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Comment: Re:kids are worried ... (Score 0) 491

by Cobble (#39993709) Attached to: High School Students Sue Federal Gov't Over Global Warming
Nothing happened? We came very, very close to a nuclear war with the Russians, and atomic proliferation is in such a state that rogue nations and terrorists are increasingly likely to use a nuke. We are already in the midst of the greatest extinction of life since the end of the Cretaceous, when the dinosaurs went extinct. That is a measurable fact, and it's also human caused.

Comment: A few thoughts (Score 1) 408

by Cobble (#39966545) Attached to: Positive Bias Could Erode Public Trust In Science
1) This is all part of the process, and shouldn't be too much cause for concern. Interesting results will be re-tested for confirmation. If these results can't be replicated, it casts doubt on the original study and the reputation of the authors. Negative results are rarely published except when they challenge a prior paper with a positive result. 2) The citation index is another way that bad data gets ignored. The average citation for a paper is less than 1. This means that most papers are never cited and a few good ones are cited heavily. It is true that if wrong ideas become generally accepted, they may remain in the literature unchallenged for some time and can be hard to root out. 3) I suspect that research in biomedical and other highly profitable fields bias these results, since whenever there is huge money to be made, there is pressure for a positive finding. Many of these studies are even bankrolled by the drug companies who want to show that they have the next promising cure or, better yet, treatment--since if you cure someone, you lose your market ;) It's always good to look at who's funding the work.

Comment: Time Travel forward is already possible (Score 1) 903

by Cobble (#29380189) Attached to: Which Breakthrough Is Most Likely?
Time travel forward at 1 second per second is a no brainer. Time travel faster than 1 sec/sec is theoretically possible. All you have to do is get in a spaceship and go very fast for a while (sublight speed is ok). When you return to Earth, you will have aged less than everyone back home. And World Peace will happen after the next World War, when everyone is dead.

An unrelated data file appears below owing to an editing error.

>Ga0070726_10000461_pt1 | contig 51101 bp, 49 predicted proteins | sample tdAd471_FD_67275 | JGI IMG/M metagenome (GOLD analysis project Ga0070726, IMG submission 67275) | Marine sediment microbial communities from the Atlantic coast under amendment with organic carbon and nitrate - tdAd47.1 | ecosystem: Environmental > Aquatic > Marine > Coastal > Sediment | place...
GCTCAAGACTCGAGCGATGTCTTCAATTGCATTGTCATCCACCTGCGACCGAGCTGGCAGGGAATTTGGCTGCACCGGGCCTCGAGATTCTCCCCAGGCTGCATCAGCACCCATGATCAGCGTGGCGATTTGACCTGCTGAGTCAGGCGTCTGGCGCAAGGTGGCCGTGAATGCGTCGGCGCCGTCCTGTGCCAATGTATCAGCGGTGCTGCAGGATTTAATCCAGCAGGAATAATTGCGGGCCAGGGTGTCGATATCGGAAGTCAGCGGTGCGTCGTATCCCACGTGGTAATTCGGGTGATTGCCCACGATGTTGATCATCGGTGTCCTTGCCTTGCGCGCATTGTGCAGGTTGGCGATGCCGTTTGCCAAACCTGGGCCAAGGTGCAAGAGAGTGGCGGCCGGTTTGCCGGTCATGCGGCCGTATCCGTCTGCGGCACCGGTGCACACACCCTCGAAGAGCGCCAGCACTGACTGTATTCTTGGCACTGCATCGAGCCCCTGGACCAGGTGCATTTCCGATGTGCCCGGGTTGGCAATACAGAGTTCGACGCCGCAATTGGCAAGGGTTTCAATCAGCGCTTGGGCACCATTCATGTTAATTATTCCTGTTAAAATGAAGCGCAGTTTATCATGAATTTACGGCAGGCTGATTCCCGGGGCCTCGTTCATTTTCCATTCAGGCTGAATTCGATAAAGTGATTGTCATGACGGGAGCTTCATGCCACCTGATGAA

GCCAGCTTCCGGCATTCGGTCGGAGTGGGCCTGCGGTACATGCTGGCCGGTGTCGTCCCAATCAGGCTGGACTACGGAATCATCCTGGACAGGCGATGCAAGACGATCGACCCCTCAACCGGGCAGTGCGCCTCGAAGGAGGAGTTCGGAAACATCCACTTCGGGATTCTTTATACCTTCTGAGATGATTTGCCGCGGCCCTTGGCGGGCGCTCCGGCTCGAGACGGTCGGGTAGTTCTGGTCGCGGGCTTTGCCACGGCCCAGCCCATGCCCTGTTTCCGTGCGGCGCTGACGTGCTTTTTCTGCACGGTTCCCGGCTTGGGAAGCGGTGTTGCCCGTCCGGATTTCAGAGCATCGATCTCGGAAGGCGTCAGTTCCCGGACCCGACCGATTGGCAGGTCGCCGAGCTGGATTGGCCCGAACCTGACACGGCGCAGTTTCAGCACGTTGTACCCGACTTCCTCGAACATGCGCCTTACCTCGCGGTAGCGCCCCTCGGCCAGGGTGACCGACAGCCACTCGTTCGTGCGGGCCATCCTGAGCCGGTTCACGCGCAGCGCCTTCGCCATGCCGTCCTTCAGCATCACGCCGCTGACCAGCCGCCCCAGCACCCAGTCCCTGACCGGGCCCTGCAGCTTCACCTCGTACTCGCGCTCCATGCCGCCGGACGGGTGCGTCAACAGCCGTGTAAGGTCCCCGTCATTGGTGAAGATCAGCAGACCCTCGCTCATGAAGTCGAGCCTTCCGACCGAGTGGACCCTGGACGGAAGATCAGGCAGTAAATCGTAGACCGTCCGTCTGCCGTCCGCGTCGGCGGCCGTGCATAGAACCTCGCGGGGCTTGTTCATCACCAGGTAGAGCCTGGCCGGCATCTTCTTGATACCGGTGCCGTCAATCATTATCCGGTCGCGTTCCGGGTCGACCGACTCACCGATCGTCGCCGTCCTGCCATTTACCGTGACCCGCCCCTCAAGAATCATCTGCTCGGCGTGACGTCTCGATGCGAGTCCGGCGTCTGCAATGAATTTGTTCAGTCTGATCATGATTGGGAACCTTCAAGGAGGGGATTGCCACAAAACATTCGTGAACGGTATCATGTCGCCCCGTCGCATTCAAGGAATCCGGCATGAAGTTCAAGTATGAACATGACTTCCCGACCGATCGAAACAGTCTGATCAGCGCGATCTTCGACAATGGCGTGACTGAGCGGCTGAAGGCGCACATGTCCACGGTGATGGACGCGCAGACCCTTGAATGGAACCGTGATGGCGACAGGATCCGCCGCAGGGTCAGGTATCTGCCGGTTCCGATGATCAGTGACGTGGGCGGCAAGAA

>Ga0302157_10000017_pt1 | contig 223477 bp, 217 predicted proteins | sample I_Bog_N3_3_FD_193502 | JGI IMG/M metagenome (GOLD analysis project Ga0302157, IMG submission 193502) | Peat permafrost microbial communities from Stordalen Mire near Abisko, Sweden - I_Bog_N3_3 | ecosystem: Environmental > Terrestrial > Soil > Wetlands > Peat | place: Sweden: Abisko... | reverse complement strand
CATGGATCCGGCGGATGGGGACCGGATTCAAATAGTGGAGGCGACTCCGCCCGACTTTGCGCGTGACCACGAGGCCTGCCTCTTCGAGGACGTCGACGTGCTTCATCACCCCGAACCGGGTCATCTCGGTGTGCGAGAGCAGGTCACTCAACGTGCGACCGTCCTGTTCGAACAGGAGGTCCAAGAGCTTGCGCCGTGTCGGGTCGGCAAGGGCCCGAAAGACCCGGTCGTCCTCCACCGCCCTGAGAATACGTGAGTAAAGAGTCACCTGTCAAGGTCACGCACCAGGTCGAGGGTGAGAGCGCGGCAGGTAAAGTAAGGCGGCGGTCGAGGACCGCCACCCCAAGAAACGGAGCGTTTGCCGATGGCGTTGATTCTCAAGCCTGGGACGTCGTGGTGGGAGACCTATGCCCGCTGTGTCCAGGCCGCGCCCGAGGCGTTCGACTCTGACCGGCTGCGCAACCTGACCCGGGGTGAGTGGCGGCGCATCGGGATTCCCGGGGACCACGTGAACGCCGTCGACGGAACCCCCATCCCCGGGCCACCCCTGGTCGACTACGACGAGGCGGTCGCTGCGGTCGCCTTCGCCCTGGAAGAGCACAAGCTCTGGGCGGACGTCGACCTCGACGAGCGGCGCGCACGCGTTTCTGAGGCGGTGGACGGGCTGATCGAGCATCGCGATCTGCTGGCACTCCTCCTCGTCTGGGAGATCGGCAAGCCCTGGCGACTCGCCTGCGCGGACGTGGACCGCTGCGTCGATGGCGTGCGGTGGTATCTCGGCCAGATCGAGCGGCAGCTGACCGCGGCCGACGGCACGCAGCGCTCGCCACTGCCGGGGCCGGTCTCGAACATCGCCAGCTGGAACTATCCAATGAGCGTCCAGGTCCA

Comment: We'll never live in zero g (Score 2, Insightful) 534

by Cobble (#26863627) Attached to: On my spaceship, I'd like artificial gravity ....
Humans don't adapt to their environment. They modify their environment to suit their physiology. That's why we use fire for warmth, started wearing clothes, built shelter, etc. Why do we think we can adapt to zero gravity? We didn't evolve lungs to explore underwater. We didn't evolve fur to explore the poles. As in those examples, we won't colonize space until we develop artificial gravity by spinning large objects and living inside them. Sure, a short foray into zero g is no big deal, much like a dip in the pool, but we won't live there.

Comment: Re:Blackboard was hated before the patent issue (Score 1) 130

by Cobble (#22911504) Attached to: All 44 Blackboard Patent Claims Invalidated
Blackboard has been working harder on their monopoly building practices than on their software...they bought and then promptly shut down a small up-and-coming competitor called Prometheus, they bought their biggest competitor, WebCT, and managed to squeak by the anti-trust investigation. Then they sue Desire2Learn for infringing on their silly patents, mostly to drain this small innovative company's resources and weaken them. Even when they develop new products, the primary goal seems to be ripping off the intellectual property of others...Bb Scholar is a del.icio.us ripoff and SafeAssign gives away for free what the company TurnItIn has worked hard to develop. There have also been veiled threats made to the open source alternatives like Moodle and Sakai, crappy as they are. Blackboard is using Micro$oft tactics and never really expected to win these patents but rather to spread FUD among their competitors.

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